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Poor “old” Richard….!

Reece Dinsdale

Oh, dear, yet another actor well in his fifties, playing Richard, who was just in his thirties! I suppose they have to do this, so that Shakespeare’s daftness about Richard fighting in the 1st Battle of St Albans (when he was still only two) can appear more likely to the gullible!

What do I think of it so far? Rubbish!


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4 thoughts on “Poor “old” Richard….!

  1. If it’s on stage, it’s all right, the age difference isn’t as conspicuous as it would be onscreen. Actors and actresses have been playing younger parts on stage for centuries, with success.

    On screen is different. Age shows.

    Liked by 1 person

  2. Well, Shakespeare’s Richard is practically a fictional character, he can be any age the play wants him to be. It’s not like the text of the play has anything to do with actual timelines of events, anyway (to say nothing of events themselves).

    Liked by 1 person

  3. viscountessw on said:

    Even so, I would rather Richard was at the very least the right age. Otherwise the only thing that’s correct is his name! Shakespeare is already taken as actual history by too many, without the theatre helping it along with 56-year-old actors playing a young man of only 32. Would they have Dame Helen Mirren or Dame Judi Dench playing Juliet? I know, I know, it’s a work of fiction….


    • Well, not Judi Dench or Helen Mirren – but, as a matter of fact, Juliet and Romeo are often played by actors way too old to pass for teenager, both in theatre and on screen. Juliet is supposed to be 13 and Romeo is in his teens, but, for instance, the 1936 George Cukor movie had the eponymous couple played by the 34-year old Norma Shearer and the 43-year old Leslie Howard, which is an even bigger age difference than 50-somethings playing Richard III, especially since the youth of Romeo and Juliet is an integral part of the story – it’s hard to imagine adults acting the same way (I find Romeo’s and Juliet’s behavior hard to believe in the first place, especially with the “love at first sight”, but at least one can say that the two f them being hormonal, over-dramatic adolescents may start to explain it).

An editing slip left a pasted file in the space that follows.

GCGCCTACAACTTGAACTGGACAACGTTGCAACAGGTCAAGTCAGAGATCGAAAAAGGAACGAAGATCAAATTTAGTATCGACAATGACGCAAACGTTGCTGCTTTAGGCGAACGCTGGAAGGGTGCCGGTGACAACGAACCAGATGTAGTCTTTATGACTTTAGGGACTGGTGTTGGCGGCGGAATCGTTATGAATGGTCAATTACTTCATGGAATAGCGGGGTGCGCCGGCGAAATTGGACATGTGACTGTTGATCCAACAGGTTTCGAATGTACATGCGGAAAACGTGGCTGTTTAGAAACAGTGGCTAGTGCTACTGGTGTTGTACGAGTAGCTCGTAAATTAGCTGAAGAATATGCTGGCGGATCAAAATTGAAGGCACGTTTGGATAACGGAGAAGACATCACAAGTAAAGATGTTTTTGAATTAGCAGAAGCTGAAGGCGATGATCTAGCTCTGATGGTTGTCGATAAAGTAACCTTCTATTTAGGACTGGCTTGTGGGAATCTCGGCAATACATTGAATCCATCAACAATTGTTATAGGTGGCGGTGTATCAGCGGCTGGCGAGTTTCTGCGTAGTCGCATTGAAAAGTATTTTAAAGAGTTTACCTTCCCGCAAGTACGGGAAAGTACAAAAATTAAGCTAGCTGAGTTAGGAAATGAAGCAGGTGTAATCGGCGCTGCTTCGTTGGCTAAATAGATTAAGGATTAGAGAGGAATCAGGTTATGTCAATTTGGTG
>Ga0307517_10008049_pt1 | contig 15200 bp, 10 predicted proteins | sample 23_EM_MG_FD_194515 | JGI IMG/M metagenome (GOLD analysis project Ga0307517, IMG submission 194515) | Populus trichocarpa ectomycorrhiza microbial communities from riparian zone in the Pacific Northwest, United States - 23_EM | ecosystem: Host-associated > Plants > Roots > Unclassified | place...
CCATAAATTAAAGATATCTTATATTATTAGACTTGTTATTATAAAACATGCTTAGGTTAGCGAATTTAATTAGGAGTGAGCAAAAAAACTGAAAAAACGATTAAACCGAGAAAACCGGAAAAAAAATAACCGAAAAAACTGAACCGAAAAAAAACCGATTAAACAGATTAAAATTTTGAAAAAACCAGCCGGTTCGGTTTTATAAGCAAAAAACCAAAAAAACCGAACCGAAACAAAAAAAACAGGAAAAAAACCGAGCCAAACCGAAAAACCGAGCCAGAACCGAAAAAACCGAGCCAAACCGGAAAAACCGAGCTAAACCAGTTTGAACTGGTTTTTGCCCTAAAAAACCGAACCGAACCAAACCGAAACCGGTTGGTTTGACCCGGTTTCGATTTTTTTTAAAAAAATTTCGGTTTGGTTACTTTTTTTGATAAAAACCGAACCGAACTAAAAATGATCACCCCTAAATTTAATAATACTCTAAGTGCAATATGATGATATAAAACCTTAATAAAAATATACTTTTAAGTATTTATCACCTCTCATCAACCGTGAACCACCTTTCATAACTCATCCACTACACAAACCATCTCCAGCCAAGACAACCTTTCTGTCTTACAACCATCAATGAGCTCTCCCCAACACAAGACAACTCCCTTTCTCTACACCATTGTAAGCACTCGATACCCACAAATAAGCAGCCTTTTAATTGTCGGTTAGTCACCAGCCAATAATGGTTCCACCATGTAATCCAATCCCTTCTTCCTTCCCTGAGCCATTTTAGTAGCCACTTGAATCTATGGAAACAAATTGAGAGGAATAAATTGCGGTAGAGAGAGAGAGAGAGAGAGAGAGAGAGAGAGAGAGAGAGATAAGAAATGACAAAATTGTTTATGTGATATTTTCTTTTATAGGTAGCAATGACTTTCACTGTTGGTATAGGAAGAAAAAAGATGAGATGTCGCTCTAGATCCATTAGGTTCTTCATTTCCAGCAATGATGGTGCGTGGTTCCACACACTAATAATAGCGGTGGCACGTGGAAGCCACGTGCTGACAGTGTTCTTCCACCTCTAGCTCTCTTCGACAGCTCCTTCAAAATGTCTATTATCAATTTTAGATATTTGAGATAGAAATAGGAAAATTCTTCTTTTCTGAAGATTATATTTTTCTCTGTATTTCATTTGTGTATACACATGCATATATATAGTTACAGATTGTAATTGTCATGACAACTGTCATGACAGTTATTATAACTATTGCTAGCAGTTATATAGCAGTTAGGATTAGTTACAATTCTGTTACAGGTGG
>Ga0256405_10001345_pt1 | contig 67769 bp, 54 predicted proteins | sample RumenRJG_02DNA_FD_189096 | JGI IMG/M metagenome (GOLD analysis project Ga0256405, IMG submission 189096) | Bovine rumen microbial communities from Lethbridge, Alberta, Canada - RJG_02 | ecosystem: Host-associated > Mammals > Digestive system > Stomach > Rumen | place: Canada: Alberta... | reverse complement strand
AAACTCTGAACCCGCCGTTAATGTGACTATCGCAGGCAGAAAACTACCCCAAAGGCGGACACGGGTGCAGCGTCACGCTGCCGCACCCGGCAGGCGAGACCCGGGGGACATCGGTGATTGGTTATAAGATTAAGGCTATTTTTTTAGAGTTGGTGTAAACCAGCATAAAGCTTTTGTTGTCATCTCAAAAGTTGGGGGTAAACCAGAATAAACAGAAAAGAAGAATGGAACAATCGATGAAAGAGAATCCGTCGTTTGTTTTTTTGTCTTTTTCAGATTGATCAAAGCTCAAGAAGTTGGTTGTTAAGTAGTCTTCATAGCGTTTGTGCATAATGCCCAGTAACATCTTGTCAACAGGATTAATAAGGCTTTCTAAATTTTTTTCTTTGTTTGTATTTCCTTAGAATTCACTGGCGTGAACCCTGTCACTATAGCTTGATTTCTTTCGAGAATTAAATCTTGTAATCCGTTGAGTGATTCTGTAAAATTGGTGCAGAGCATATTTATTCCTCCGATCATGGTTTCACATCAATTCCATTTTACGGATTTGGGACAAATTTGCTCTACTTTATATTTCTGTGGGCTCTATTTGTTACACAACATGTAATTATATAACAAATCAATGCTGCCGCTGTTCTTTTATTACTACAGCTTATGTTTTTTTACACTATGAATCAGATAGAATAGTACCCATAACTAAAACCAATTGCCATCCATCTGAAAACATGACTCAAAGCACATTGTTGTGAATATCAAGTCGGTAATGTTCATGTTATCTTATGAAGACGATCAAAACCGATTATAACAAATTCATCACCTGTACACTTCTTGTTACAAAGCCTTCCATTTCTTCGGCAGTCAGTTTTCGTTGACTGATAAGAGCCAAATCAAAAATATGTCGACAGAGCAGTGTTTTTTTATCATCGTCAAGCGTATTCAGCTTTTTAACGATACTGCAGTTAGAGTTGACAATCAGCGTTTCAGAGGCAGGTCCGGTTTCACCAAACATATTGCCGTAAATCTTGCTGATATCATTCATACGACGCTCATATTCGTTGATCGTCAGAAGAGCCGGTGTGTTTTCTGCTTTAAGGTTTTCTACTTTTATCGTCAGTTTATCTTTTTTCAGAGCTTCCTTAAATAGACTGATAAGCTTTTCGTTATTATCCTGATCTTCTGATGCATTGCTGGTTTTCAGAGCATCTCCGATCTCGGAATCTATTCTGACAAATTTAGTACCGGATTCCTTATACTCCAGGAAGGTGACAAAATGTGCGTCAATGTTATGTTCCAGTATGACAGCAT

This happens to a lot of characters in classic literature, thanks to the youth of many classic characters, and the fact that famous actors tend to be much older than the characters are supposed to be. Hamlet is also often played by middle aged actors who are sometimes of almost the same age as Gertrude and Claudius (in some productions even older). And that may in fact have been the case from the start, considering the fact Richard Burbage played Hamlet. Although Hamlet’s age seems ambiguous in the play, maybe because of that very fact.

      King Lear is the one character that often gets played by much younger actors who don’t want to wait till their old age to play the role.


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